TD: I didn’t always think I was going to teach, but it does help my practice. It also helps balance out the parts of practice that, to me, aren’t the most inherently fascinating, like invoicing. Having an architecture office takes a huge amount of stamina and there’s a lot of forces that promote failure.  Often just the human side of things makes you tired.  But if you can be someone who does it well, maybe just by the time that you are seventy, then it’s worth it.  I think that’s one of the things that gives me peace of mind, that I won’t really know until I’m seventy whether I was really good or whether our office was really good.  Once you open up architecture you find it has no edge.  It’s an infinite way into the world.  When you buy into it that way, it can lead to late nights and weird lifestyles but it’s why it’s so incredible.

AT: Margaret and I were speaking about vacation a few months ago and both acknowledged that we’re prone to getting bored during time off – that’s just our personalities.  So I think that if you want to call the architecture lifestyle something, you could call it a chosen lifestyle, rather than call it a bad thing.  There are pros and cons to it, but it isn’t inherently bad.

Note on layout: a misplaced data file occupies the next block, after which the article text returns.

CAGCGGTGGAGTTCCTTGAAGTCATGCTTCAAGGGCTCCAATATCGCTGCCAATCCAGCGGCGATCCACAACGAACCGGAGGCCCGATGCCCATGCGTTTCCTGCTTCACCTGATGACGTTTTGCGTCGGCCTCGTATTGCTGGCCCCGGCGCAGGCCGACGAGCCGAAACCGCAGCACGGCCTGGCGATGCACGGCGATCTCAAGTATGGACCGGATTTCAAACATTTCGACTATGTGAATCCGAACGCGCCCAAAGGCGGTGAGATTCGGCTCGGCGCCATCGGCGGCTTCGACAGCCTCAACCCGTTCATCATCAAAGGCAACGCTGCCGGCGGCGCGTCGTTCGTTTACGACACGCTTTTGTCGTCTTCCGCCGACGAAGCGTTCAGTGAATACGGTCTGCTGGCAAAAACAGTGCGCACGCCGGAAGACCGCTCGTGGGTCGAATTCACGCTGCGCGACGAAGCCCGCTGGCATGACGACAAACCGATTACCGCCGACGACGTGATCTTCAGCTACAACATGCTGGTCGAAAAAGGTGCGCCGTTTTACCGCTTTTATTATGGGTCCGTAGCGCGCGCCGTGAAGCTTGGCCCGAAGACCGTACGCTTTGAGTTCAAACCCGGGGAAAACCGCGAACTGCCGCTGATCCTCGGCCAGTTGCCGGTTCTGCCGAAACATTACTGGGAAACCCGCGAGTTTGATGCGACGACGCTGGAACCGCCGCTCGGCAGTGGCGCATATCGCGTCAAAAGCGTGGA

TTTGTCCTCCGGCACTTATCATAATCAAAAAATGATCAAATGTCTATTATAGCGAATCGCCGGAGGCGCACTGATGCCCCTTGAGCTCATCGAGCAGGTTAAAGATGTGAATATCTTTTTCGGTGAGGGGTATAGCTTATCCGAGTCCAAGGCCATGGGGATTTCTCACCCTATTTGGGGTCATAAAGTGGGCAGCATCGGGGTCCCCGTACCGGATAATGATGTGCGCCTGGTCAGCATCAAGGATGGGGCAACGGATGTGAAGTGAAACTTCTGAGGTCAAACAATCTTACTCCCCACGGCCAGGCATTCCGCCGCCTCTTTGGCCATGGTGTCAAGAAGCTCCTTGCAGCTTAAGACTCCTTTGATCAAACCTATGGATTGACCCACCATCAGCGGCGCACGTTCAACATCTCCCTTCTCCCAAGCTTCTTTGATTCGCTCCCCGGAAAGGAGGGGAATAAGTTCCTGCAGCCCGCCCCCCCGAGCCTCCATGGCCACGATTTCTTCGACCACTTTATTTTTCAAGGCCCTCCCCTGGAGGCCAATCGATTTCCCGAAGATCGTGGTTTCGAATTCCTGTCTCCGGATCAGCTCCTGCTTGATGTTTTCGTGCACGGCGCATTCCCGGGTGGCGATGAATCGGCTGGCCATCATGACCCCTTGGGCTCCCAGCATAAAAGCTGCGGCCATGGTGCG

TD: I do think there’s something about framing it negatively that made me more resentful than I needed to be, because I was so protective of something I wasn’t actually interested in protecting.  I’ve found that as long as it can be somewhat on my terms I am content.  Graduate school is like step one of that process.  If you’re miserable, change something.  You are in fact a grown up, you actually chose to be here, you went through all these steps –

AT: – and there’s never any shortage of architects telling you exactly how grueling the lifestyle can be, so it’s not as though you’re unaware –

TD:  There are some people who love to stay up all night and they choose to do that.  Me, I hated it, I have never stayed up all night. I had a best friend who I met every morning at eight, we had our coffee, had our cigarette, and we worked all day and left at midnight.

MM: What are some things about YSoA that strike you as different now from when you were here?

TD: When I was an undergrad school was a totally glorious freestyle paradise.  My friend wrote a poem for her final project.  So when I went to grad school I thought everything was very rigid, and now it seems even more structured.  But the whole world has become more litigious and bureaucratic.  It’s not just school.

MM: Despite the structure, this is the one opportunity until much later in our careers where you know, you’re your own boss, you’re creating your own building in six months…

TD: No it is the ONLY time, because you don’t have a client! It’s not a bunch of homework, it’s total joy and luxury. It doesn’t happen again because life gets extremely powerful and it takes over. Things get really real really fast and this is a pocket.